my computer in the wee hours of the morning, I wondered if Roz had any idea
    that she was popping up in the thoughts of “average Joes” scattered all over
    the world.  

    Although I have never
    met Roz in person, I feel, to some extent at least, like I know her. This may be because Roz is very open about
    many things, including her fears, her beliefs, her hopes, and her joys. In writing, Roz is not afraid to put what she
    believes out there – which is not to say she is unafraid (and thank God for
    that because fear often helps us stick around in one piece). Now Roz holds a place on my “bucket list;”
    one day in the near future I hope to personally meet her at some event so that
    I may shake her hand and tell her what an inspiration she has been. (I tried to
    get the Ellen DeGeneres Show to invite her on as a guest but I guess they are not on the ball.)  

    One of my favorite memories of Roz was how we came to be “Rozlings.” I remember how much I enjoyed reading all the
    humorous and oh-so-imaginative suggestions on what to name her faithful reader-followers.  Shortly thereafter came the comments
    regarding the visiting boobies…  and the
    mess they left behind!  In the end, Roz not
    only rows well, writes very well, lives well, and probably speaks well, she also
    inspires well. Thank you Roz, thank you
    for stimulating our conscience, for showing us how simple it can be to make a
    difference in our world, and for proving to us that when we put our minds
    to it, one idea at a time, one step at a time, one stroke at a time, what seems
    insurmountable can be conquered.  Millions of oar strokes… three oceans… wow
    Roz, wow!

  • I was 93 when I first learned of you, Roz. My son gave me an autographed copy of her book.  Once I started reading your story, I could not put the book down.  The print was pretty small so I used a magnifying glass … for a few months during your row from Tarawa down to Madang, my son mailed large-print versions of the daily blogs which he made using a word processor … it came complete with all the comments — it was fun to read what others had to say.  I had two thick books full and that kept me out of trouble.

    When my son would take me to dinner, he would invariably tell the waitresses or other complete strangers about you as we would be chatting about your latest situation and they would eaves drop and ask questions about you.  It is amazing (but not surprising) how many people are interested in what you have done, Roz!

    Your course through the Solomon Islands took you past islands where we put in to repair the fan tail of the troop carrier I was on in 1945 … our boat suddenly veered to avoid a mine that the lookout spotted in our path.  We avoided a direct hit, but as we passed, the turbulence from the propellers triggered the mine and the explosion buckled the fan tail 3′ … luckily we all survived unscathed.  We spent about a week at an island in the Solomon Sea near your circular course before heading up past Madang to the “Turkey Head” (Irian Jaya Barat) at the north end of Papua New Guinea where I spent nearly a year at WWII resort we carved for out of the jungle.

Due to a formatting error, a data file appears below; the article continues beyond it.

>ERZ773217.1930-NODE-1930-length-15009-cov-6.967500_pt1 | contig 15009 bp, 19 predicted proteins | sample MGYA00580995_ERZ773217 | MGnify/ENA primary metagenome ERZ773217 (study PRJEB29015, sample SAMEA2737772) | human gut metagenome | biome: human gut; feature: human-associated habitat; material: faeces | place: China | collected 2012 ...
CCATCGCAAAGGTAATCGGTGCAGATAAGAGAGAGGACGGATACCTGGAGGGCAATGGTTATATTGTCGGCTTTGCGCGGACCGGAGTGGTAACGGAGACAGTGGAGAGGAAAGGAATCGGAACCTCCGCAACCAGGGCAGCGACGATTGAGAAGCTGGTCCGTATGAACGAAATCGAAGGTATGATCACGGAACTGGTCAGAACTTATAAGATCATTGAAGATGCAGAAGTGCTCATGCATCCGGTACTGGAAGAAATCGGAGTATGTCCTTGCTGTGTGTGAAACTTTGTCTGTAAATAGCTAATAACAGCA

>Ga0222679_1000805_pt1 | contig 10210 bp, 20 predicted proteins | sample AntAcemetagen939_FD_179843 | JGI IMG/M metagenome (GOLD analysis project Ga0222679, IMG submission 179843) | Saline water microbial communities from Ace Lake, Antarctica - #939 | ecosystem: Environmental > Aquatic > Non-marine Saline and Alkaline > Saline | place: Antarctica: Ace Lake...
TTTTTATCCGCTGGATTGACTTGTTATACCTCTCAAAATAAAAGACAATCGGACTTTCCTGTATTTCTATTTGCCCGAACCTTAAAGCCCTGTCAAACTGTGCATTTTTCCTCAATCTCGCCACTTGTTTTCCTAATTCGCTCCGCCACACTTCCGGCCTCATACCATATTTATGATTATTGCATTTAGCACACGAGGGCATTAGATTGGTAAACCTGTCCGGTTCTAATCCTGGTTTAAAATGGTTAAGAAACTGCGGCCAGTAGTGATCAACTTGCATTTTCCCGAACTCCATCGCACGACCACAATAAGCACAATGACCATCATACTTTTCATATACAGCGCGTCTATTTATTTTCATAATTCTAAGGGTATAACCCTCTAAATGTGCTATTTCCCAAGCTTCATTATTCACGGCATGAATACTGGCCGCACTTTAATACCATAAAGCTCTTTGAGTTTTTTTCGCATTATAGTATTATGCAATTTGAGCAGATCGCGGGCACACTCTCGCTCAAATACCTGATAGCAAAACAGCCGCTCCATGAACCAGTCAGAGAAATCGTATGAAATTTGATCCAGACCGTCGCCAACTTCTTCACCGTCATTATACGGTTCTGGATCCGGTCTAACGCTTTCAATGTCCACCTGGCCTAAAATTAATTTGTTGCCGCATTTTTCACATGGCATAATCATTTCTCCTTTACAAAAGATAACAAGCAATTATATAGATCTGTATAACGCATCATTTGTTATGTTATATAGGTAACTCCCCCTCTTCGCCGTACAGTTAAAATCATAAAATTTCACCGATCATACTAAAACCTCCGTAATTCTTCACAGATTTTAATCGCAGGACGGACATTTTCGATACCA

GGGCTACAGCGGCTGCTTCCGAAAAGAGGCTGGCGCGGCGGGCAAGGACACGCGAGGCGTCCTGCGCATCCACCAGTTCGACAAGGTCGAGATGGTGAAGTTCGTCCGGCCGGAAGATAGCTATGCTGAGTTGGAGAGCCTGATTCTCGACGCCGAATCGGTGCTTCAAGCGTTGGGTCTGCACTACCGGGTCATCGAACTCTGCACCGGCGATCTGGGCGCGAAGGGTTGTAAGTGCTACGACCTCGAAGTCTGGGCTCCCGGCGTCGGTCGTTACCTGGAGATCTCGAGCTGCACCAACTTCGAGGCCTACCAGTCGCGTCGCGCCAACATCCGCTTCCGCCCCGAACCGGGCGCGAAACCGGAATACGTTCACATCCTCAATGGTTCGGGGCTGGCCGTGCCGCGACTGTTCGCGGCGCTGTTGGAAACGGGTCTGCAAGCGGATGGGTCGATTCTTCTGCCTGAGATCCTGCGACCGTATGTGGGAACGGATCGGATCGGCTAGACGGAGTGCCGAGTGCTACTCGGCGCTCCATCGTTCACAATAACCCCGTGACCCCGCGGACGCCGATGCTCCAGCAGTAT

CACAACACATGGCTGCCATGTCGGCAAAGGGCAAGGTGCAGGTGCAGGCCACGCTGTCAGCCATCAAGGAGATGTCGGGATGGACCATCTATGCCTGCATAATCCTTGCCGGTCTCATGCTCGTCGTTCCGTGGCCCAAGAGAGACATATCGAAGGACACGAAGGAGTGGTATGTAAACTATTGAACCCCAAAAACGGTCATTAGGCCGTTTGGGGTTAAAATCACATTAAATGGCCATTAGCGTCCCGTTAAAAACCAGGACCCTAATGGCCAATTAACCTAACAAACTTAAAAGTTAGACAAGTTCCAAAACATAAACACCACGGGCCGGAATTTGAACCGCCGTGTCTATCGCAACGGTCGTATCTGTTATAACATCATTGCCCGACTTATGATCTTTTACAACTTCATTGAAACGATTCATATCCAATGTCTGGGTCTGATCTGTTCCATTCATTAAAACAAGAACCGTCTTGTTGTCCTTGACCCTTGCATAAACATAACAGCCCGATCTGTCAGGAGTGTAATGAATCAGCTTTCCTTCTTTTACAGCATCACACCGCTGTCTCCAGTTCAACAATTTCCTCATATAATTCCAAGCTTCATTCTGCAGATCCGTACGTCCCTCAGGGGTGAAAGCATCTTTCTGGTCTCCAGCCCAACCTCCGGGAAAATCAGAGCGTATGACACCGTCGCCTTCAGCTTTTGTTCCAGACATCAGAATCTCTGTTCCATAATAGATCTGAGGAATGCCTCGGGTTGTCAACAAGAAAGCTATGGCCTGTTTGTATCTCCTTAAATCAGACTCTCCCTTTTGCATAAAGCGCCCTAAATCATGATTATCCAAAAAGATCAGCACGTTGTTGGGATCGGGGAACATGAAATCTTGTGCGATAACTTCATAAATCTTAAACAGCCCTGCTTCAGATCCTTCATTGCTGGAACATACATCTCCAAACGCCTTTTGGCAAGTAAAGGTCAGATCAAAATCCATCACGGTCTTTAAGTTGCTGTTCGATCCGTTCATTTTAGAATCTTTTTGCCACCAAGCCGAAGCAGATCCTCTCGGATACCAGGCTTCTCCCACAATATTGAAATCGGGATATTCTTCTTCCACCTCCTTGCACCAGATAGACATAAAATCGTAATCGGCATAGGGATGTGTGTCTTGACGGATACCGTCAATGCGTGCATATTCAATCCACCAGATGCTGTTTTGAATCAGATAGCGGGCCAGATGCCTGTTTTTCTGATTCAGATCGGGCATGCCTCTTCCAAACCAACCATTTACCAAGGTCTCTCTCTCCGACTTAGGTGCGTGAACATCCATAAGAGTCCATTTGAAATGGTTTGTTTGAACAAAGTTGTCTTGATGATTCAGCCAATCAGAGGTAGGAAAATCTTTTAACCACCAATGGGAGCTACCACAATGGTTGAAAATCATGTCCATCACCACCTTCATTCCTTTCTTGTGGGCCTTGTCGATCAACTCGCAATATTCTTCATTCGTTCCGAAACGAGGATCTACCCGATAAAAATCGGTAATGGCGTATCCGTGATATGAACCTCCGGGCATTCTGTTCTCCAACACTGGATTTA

I also enjoyed reading about your adventure in Palawan.  You were at the north end of the island, but I spent the better part of a year in Puerto Princesa in the middle of the island. Another wonderful WWII jungle resort complete with giant centipedes and spiders crawling on us as we slept.  You would write “Eek!”

    I am thankful that you have taken up your many environmental causes as has my son, and I have supported you all along.


    • Fascinating!  Your life falls under the category of the ones Roz admires. Thank you for sharing it with us.  Roz will surely treasure it.  You’ve lived quite the adventurous life.  We are grateful for your service, Larry.    

    • It is wonderful to read about all the different types of people Roz’s story has touched!!   I guess that ripple effect thing really is true. 🙂

  • I first heard about Roz as I was finishing a bike ride across the United States.  A friend who had been following my blog suggested I start following Roz.  Wow!  I was proud of having done my big ride, a fundraiser for Ovarian Cancer awareness, and, after writing to her, was honored to be a part of her Pacific row – even from a distance.

    Roz came to Asheville and gave a few talks about her big rows and I felt like I became her friend – as much as one can in a short visit. 

    This year, as Roz was starting the Indian Ocean row I received my third diagnosis of cancer.  All the time she has been rowing I have been in treatment.  Knowing she is out there doing this hard, and very important project has helped me as I sometimes find myself sinking and doubting. 
    that I can do MY project.  But Roz inspires me and, though our projects are very different, and mine is not exactly voluntary, I do feel that my life is changed because of knowing about what she does.  Once I am fully recovered I will return to living an active, purpose-driven life – just as Roz is now doing.

    Laurey Masterton
    aka: Laurey in Asheville (NC)

  • To Sarah V: You too are just as amazing in your personal journey, and thank you for “organizing” the above page in a fashion that makes it so simple to access the most important links on one page.  Carry on!!

  • I found Roz during one of her Podcasts with Leo Leport while she was rowing from California to Hawaii.  She is:

    I have loved reading her blog and getting insight into ocean rowing, Roz style.  The difficulties, the boredom, the excitement, the loneliness; reading the blog has been so fun and enlightening. It’s like an adventure novel but better. Roz is a heroine in the best sense: Human, but better and tougher than most of us!